Some PA Farmers Have Trouble Budgeting Money From New State Grant


HARRISBURG, PA (WSKG) – Every year, the Pennsylvania Farm Show gives farmers more than just a chance to show off their goods and livestock. They also have an ideal platform to air their concerns and grievances to the state lawmakers who visit in droves from the nearby state Capitol.

This year, at least a handful of dairy farmers and producers are having issues budgeting newly-available state grants.

Rynn Caputo is one of them.

She and her family run Caputo Brothers’ Creamery in York County. They make artisanal cheese, and Caputo says in the last few years, the business has grown a lot.

They partnered with Troegs Brewery on a beer cheese and are selling it in Giant supermarkets. And last year, they got a Pennsylvania Dairy Investment Program grant they’re using to partner with more farms.

But she said they ran into a problem while retrofitting farms to produce their cheese: the prevailing wage, which sets rates for contracted workers in projects that use state money.

“Our dairy farmers aren’t making minimum wage,” Caputo said. “But yet we’re expecting them use these state funds to turn around and pay two to three times for the same service that they would pay a lot less for were they not using the state funds.”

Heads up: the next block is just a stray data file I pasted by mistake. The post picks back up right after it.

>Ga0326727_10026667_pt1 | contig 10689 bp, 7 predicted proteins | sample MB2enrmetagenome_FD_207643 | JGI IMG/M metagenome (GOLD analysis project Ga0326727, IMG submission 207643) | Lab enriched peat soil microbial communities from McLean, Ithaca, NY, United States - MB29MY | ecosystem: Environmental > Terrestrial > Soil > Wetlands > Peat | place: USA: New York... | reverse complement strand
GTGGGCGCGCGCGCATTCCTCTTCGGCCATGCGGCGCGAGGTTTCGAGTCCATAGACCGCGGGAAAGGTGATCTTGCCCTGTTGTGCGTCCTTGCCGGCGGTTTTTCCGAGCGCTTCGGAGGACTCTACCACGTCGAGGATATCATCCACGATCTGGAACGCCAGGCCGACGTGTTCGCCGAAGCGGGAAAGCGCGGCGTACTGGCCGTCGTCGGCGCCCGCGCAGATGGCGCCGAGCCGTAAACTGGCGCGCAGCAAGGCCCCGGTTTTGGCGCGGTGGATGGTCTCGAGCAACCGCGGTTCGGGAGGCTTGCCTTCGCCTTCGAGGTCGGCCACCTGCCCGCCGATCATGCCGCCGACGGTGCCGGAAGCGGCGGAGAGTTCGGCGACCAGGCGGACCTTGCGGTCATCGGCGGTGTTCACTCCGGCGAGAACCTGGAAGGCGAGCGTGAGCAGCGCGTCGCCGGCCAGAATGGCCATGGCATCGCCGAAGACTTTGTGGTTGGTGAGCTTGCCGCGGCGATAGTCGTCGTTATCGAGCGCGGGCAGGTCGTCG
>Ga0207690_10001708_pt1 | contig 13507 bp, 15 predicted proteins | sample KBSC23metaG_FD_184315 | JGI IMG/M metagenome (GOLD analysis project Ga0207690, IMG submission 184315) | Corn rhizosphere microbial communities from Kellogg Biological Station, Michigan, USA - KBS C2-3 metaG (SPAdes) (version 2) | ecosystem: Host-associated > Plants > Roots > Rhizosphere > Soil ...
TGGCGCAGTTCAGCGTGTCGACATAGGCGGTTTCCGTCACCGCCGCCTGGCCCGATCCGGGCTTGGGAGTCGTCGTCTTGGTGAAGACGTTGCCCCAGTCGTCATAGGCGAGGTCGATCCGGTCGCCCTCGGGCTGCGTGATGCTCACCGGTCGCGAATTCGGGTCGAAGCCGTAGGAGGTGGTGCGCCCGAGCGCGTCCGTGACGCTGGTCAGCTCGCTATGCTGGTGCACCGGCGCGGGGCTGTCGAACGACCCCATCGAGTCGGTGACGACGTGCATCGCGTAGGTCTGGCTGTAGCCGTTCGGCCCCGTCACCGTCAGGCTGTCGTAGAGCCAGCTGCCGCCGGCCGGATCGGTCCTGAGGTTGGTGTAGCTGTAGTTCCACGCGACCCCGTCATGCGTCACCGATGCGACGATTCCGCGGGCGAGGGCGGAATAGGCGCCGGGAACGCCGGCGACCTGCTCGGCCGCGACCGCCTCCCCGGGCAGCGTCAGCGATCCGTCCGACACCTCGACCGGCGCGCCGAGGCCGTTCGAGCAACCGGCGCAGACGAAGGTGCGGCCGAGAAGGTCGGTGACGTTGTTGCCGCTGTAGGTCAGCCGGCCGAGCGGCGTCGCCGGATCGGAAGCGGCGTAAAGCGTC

She voiced her concerns to several state officials and Senate Republicans at a meeting the caucus held at the Farm Show, aimed at talking through the successes and shortcomings of last year’s bipartisan package of bills designed to bolster farmers.

Republican Senator David Argall, of Berks County, was one of the politicians presiding over the meeting.

He said the legislature can’t get rid of the prevailing wage — Democratic Governor Tom Wolf, he predicted, would veto it “in about two seconds flat.”

However, Argall said he may introduce a bill that would carve farmers out of the rule.

“We have to be strategic here,” he said.

Agriculture Secretary Russell Redding dislikes the idea.

He said he has talked to several grant recipients who had similar complaints to Caputo’s. But he noted, this is the first time many of them have dealt with state money.

“When they put together estimates for projects, they weren’t necessarily thinking about the prevailing wage,” he said, adding that he thinks there has to be “awareness on the front side that if you’re going to apply for these grants, then prevailing wage is expected, it’s required.”

He says the grant program may need adjusting, but he doesn’t think prevailing wage carve-outs are the answer.